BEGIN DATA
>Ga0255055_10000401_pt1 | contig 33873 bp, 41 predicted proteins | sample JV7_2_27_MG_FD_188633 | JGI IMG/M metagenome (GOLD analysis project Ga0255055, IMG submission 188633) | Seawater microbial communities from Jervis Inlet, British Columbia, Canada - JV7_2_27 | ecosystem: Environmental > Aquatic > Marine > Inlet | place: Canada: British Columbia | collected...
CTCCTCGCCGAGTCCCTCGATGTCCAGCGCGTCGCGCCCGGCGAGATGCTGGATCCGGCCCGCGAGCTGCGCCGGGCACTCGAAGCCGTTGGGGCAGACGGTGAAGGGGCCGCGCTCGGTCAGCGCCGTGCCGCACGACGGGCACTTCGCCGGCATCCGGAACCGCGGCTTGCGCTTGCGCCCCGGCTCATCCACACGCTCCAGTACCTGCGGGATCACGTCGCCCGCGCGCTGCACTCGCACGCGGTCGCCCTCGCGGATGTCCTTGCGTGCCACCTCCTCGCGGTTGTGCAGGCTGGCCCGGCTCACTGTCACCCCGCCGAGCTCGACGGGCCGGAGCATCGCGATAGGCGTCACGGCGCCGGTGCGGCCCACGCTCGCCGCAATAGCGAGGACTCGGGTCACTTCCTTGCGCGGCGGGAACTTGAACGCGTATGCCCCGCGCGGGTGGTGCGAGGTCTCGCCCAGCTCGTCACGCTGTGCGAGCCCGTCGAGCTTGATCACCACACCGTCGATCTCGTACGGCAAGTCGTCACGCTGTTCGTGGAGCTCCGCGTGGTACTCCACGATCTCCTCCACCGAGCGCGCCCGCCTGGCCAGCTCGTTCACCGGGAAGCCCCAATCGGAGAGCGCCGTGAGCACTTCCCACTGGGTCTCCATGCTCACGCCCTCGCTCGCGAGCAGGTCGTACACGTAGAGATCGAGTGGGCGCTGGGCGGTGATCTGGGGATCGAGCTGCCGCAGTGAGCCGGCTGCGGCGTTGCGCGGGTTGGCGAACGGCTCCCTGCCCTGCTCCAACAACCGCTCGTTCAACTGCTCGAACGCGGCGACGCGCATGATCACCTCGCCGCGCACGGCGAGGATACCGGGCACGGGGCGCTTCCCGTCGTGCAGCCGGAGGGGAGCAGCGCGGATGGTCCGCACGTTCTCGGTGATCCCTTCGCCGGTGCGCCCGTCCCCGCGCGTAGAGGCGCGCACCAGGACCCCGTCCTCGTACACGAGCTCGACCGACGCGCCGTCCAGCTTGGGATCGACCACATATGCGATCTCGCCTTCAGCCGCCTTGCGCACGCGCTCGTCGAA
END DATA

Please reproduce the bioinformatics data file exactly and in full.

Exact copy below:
>Ga0255055_10000401_pt1 | contig 33873 bp, 41 predicted proteins | sample JV7_2_27_MG_FD_188633 | JGI IMG/M metagenome (GOLD analysis project Ga0255055, IMG submission 188633) | Seawater microbial communities from Jervis Inlet, British Columbia, Canada - JV7_2_27 | ecosystem: Environmental > Aquatic > Marine > Inlet | place: Canada: British Columbia | collected...
CTCCTCGCCGAGTCCCTCGATGTCCAGCGCGTCGCGCCCGGCGAGATGCTGGATCCGGCCCGCGAGCTGCGCCGGGCACTCGAAGCCGTTGGGGCAGACGGTGAAGGGGCCGCGCTCGGTCAGCGCCGTGCCGCACGACGGGCACTTCGCCGGCATCCGGAACCGCGGCTTGCGCTTGCGCCCCGGCTCATCCACACGCTCCAGTACCTGCGGGATCACGTCGCCCGCGCGCTGCACTCGCACGCGGTCGCCCTCGCGGATGTCCTTGCGTGCCACCTCCTCGCGGTTGTGCAGGCTGGCCCGGCTCACTGTCACCCCGCCGAGCTCGACGGGCCGGAGCATCGCGATAGGCGTCACGGCGCCGGTGCGGCCCACGCTCGCCGCAATAGCGAGGACTCGGGTCACTTCCTTGCGCGGCGGGAACTTGAACGCGTATGCCCCGCGCGGGTGGTGCGAGGTCTCGCCCAGCTCGTCACGCTGTGCGAGCCCGTCGAGCTTGATCACCACACCGTCGATCTCGTACGGCAAGTCGTCACGCTGTTCGTGGAGCTCCGCGTGGTACTCCACGATCTCCTCCACCGAGCGCGCCCGCCTGGCCAGCTCGTTCACCGGGAAGCCCCAATCGGAGAGCGCCGTGAGCACTTCCCACTGGGTCTCCATGCTCACGCCCTCGCTCGCGAGCAGGTCGTACACGTAGAGATCGAGTGGGCGCTGGGCGGTGATCTGGGGATCGAGCTGCCGCAGTGAGCCGGCTGCGGCGTTGCGCGGGTTGGCGAACGGCTCCCTGCCCTGCTCCAACAACCGCTCGTTCAACTGCTCGAACGCGGCGACGCGCATGATCACCTCGCCGCGCACGGCGAGGATACCGGGCACGGGGCGCTTCCCGTCGTGCAGCCGGAGGGGAGCAGCGCGGATGGTCCGCACGTTCTCGGTGATCCCTTCGCCGGTGCGCCCGTCCCCGCGCGTAGAGGCGCGCACCAGGACCCCGTCCTCGTACACGAGCTCGACCGACGCGCCGTCCAGCTTGGGATCGACCACATATGCGATCTCGCCTTCAGCCGCCTTGCGCACGCGCTCGTCGAA